The Queen of the Adriatic plans to charge tourists to get into public space – could it be a bad idea?
Ah, Venice. Home to gondolas, a masked carnival, and endless wonderful architecture; it’s where Indiana Jones romanced a Nazi, and where Dan Brown must have sat, crayons in hand, before scribbling another thousand pages of childish crap. It’s also, as I’m sure you know, one of the world’s most popular tourist destinations.
In 2014, a survey showed that Venice was absorbing 9.8 million tourists every year – in a city with a population of a little over 55,000. I can only assume this has increased, because in 2016, Venetian authorities proposed a scheme to charge tourists to access areas that become unbearably busy, such as St. Mark’s Square. The proposal was met with a mixed reaction, so I’m going to do my best to summarise both sides of the argument, and leave you to decide.
It is commonly agreed upon that Venice does need to do something fairly drastic about the overcrowding in the city, but people opposed to the scheme make the point that places like St. Mark’s Square are, of course, public spaces. Where else in the world are people charged to access a space that is there for that very purpose of being a meeting place and public focal point?
And, for that matter, where else in the world are tourists routinely charged more than locals anyway (a ride on a vaporetto – a canal bus – costs €1.50 for a local, or €7.50 for a tourist)? The extension of this blatant, cynical commercialism to a space intended to be public is, for some, the last straw.
Some say it will set a precedent. There are, naturally, places that already charge entry. Hoi An in Vietnam charges tourists to enter its Old City, but, so goes the argument, this also means entrance to museums and so forth; it’s not just charging for use of what should be a public space.
Imagine if this policy were extended to other public spaces. Would we have to go through a set of ticket barriers to access the Old Town Square in Prague, Rynek Glowny in Krakow or the Piazza del Campo in Siena? God forbid.
If we’re trying to cut numbers, why not ban cruise ships? If basically everything is included in the price of your cruise, what incentive have you to put any money into the economy of a place if your entire experience of said place is that you all dutifully troop off the ship, wander around getting in people’s way for three hours then get back on board again?
Plus, if one of the aims of this scheme is to try and maintain a bit of elegance and dignity around the place, banning cruise ships would solve that problem too. I mean, look at this stunningly delicate city, and then contrast it with one of these great, slab-sided hulks. It’s like introducing a brontosaurus to a rose garden.
There’s also the fact that if you wanted to make Venice more like a real, working city, and less like a theme park, this is exactly the wrong way to do it. Queueing at ticket barriers to go and gawp at things makes the whole place like a living museum. That’s what actual museums are for, surely? To see what life is like when it’s preserved. That’s not what a city should be.
So what about the other side of the argument? The side that sees the reason for charging people? Well, let’s put it this way. As a tourist, you can see great swathes of the planet for free. You can wander around Rome, for example, seeing centuries upon centuries of awesome sights without spending a single penny.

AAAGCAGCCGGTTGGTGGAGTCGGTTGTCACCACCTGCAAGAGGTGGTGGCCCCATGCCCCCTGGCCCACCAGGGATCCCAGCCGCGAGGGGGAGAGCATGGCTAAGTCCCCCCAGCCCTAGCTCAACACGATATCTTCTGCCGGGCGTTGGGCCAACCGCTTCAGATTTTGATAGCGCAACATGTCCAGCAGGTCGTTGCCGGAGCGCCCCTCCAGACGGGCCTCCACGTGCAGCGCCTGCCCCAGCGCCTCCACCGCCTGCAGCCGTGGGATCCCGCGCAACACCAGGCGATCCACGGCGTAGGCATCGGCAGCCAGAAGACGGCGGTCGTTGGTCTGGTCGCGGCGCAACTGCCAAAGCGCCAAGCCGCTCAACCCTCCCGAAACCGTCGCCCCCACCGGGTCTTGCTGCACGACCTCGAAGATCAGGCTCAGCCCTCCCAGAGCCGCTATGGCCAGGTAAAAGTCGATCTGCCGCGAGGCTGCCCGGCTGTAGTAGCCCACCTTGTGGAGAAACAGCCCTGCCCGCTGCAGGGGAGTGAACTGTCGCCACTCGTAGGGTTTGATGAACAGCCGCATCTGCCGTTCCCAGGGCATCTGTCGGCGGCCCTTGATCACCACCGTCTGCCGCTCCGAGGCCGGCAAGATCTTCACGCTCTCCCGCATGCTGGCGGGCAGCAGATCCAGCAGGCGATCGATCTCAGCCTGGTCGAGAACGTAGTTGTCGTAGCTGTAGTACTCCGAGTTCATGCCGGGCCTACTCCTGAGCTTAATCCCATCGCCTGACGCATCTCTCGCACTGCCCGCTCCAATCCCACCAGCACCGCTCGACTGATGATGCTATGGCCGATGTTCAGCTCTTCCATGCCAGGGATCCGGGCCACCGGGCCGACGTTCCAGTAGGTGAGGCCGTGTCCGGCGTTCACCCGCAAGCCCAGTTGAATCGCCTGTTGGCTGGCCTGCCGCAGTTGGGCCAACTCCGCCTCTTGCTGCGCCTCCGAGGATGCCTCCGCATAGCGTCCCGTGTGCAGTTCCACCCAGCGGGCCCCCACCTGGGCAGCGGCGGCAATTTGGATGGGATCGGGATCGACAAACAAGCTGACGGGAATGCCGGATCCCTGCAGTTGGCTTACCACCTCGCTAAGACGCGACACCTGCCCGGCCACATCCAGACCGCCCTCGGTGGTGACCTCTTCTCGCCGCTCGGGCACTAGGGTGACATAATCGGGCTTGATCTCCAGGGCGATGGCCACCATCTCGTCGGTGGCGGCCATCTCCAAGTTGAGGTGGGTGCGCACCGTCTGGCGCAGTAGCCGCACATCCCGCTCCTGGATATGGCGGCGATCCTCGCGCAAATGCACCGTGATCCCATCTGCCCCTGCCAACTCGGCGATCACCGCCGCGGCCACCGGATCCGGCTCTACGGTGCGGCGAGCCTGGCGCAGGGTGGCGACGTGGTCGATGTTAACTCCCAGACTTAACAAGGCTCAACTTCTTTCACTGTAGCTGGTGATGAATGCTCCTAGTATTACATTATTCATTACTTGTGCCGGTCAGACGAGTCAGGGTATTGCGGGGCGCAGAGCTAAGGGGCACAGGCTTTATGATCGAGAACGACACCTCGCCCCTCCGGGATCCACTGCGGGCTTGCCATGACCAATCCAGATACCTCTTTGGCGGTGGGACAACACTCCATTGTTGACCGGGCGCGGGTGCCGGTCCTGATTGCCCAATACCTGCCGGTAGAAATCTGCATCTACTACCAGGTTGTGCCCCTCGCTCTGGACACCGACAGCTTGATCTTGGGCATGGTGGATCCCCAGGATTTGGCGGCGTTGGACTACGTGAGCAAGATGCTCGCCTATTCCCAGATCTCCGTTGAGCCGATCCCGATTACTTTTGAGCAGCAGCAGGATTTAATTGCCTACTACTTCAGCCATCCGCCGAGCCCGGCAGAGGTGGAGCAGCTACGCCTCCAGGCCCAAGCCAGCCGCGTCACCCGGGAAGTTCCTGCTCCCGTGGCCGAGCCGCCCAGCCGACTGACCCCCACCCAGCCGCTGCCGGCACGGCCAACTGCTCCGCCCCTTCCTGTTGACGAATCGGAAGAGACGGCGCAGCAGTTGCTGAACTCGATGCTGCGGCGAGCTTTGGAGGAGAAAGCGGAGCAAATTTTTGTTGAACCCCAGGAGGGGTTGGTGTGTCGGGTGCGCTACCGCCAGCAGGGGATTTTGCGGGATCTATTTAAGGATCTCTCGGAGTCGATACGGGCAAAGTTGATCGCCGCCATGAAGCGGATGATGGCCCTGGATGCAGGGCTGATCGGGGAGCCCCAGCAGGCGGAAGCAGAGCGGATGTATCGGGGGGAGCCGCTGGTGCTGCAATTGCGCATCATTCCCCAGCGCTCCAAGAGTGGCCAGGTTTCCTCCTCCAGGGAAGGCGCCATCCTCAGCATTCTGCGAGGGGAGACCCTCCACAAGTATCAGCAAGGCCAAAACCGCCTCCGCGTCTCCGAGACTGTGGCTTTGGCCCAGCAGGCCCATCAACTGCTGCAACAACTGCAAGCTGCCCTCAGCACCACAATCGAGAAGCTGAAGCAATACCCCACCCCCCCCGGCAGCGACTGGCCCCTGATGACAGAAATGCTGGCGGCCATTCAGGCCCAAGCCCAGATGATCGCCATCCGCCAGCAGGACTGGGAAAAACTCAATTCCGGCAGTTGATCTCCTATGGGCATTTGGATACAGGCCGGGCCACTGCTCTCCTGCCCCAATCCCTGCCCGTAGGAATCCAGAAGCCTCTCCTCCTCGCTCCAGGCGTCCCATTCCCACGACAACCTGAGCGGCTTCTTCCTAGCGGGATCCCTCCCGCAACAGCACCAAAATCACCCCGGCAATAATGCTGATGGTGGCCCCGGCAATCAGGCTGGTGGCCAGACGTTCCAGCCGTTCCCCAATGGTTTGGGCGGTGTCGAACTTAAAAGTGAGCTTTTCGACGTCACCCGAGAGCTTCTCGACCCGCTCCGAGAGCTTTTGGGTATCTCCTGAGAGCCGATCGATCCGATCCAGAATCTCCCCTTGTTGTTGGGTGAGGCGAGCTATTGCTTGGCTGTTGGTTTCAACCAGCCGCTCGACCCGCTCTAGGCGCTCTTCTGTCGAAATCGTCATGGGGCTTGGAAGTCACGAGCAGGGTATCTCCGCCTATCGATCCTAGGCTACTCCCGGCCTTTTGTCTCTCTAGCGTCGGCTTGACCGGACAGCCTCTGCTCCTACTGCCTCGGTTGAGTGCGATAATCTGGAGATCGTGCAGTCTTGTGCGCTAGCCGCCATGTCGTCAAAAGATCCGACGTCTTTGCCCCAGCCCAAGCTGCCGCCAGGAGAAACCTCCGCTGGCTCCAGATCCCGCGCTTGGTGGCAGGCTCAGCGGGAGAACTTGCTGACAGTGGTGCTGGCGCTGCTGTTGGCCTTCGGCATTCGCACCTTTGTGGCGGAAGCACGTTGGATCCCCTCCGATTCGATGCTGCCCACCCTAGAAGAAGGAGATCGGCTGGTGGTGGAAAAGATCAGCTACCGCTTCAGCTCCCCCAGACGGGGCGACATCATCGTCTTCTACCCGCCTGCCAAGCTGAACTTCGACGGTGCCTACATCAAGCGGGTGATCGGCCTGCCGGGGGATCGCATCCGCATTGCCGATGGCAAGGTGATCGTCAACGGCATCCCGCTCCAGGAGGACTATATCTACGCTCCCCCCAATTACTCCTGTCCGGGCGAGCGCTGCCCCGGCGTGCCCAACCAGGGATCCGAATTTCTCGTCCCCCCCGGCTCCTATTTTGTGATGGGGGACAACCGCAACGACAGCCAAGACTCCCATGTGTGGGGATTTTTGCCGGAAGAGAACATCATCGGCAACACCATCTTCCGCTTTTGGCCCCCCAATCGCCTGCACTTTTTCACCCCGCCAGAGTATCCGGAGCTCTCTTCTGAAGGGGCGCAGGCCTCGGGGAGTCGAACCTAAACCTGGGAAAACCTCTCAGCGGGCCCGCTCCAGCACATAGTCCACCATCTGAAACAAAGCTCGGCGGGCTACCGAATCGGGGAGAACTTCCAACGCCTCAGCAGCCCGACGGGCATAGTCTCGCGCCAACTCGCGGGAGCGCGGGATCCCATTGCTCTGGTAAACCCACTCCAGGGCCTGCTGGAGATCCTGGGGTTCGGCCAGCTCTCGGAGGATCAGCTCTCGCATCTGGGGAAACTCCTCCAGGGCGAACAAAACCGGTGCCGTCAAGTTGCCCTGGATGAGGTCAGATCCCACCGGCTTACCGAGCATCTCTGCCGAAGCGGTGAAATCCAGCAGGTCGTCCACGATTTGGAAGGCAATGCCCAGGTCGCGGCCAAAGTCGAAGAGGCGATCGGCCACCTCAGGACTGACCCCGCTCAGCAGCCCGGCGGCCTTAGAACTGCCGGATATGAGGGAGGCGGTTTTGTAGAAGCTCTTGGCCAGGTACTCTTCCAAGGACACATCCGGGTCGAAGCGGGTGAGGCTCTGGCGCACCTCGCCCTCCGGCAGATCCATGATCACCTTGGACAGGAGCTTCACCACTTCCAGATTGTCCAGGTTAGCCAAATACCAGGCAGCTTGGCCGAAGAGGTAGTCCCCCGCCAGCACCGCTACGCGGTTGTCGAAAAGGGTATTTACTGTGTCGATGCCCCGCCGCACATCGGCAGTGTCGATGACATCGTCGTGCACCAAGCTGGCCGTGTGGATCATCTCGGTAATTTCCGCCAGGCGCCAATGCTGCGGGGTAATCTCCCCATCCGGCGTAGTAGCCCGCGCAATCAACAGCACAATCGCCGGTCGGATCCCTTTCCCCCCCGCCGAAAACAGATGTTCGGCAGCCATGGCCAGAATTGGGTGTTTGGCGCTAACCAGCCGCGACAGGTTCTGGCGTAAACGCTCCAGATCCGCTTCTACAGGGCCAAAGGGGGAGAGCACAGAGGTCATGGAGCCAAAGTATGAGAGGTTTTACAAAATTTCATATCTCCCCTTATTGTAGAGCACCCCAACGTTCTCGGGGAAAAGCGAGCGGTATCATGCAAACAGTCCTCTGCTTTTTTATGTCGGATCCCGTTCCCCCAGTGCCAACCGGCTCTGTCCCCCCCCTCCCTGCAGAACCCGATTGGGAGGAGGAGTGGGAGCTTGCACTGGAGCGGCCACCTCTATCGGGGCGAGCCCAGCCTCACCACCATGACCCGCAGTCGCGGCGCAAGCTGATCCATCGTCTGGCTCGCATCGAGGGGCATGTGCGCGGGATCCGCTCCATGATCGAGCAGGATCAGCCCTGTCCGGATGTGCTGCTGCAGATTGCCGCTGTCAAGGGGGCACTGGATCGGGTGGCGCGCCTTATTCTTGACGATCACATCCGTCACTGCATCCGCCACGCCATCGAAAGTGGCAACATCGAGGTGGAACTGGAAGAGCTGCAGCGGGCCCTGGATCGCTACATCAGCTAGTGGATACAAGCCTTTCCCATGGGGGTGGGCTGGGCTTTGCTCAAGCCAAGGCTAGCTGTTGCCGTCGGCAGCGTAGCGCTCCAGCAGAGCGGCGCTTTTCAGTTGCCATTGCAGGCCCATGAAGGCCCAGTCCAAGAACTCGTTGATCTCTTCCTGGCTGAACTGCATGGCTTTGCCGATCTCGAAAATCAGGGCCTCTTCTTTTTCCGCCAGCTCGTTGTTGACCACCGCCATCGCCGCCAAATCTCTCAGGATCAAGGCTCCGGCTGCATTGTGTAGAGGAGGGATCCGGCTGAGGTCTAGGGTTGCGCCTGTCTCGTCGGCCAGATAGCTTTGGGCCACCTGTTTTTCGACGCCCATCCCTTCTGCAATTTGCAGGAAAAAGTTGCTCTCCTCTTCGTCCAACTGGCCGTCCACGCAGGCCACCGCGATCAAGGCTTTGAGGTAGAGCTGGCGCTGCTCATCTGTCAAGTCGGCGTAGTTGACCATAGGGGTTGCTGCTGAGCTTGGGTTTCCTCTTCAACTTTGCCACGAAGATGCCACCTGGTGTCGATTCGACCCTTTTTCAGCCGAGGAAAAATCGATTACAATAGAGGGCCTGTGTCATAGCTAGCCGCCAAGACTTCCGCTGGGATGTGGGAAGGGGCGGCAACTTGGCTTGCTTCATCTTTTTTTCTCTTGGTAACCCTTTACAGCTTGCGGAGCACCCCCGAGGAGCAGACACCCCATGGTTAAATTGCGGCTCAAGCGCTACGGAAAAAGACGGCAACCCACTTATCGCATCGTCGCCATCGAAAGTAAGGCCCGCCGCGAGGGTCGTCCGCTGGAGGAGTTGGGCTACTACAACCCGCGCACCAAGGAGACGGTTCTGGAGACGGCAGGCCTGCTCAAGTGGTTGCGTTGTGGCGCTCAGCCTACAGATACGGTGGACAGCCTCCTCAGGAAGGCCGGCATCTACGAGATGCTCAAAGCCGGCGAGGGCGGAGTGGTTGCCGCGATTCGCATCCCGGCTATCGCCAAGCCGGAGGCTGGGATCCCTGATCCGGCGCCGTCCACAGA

You can be ignorant, you can be damaging, you can be careless. You can invade the everyday lives of people whose only wish is to go about their business without you getting in their way. And I don’t mean this just about delicate ecosystems such as Venice. I could never live in London without the aid of a very highly-powered electric cattle-prod.
Almost no tourists make any direct contribution to the upkeep of the places they’re traipsing around. In the USA, the national parks service tries to keep hiking trails open and serviceable on the meanest of budgets, despite the number of walkers increasing year on year. What financial contribution are they directly making?
You can argue – of course you can – that tourists bring money into a city by paying for hotel rooms and food, but case-by-case, it’s almost impossible to say how much of that money is being filtered down to be spent on public areas that the local population need to use as a matter of course.
Often, if you wish to see a great work of art, you have to pay to get into the gallery or museum in which it is displayed. You are paying money specifically to see this object, in the understanding that the money you’ve paid will go towards keeping it safe and cared for. If something deemed a treasure is under threat, surely this is good way to ensure its survival?
Da Vinci’s The Last Supper was painted on the wall of a building that was, in later years, used as a prison and a stable. A stable, for god’s sake! Only by ensuring the public weren’t allowed to get their grubby fingers on it could it be maintained, and is now protected. Should we not, having deemed something irreplaceable, realise we cannot balance that with the inherent selfishness that being a tourist entails?
It is not for me to decide, of course. I honestly don’t know what the solution to the Venetian problem should be. An entry fee? A ban on cruise ships? A latent tourist tax displayed on prices labels, menus and bills that you know as a tourist you have to pay, but has the tacit understanding that every penny of it goes towards conservation of the city?
Or is it not a question of money at all, but simply one of overcrowding; trying to maintain an atmosphere of decorum and, at the most basic level, stopping the city becoming unliveable? What do you think?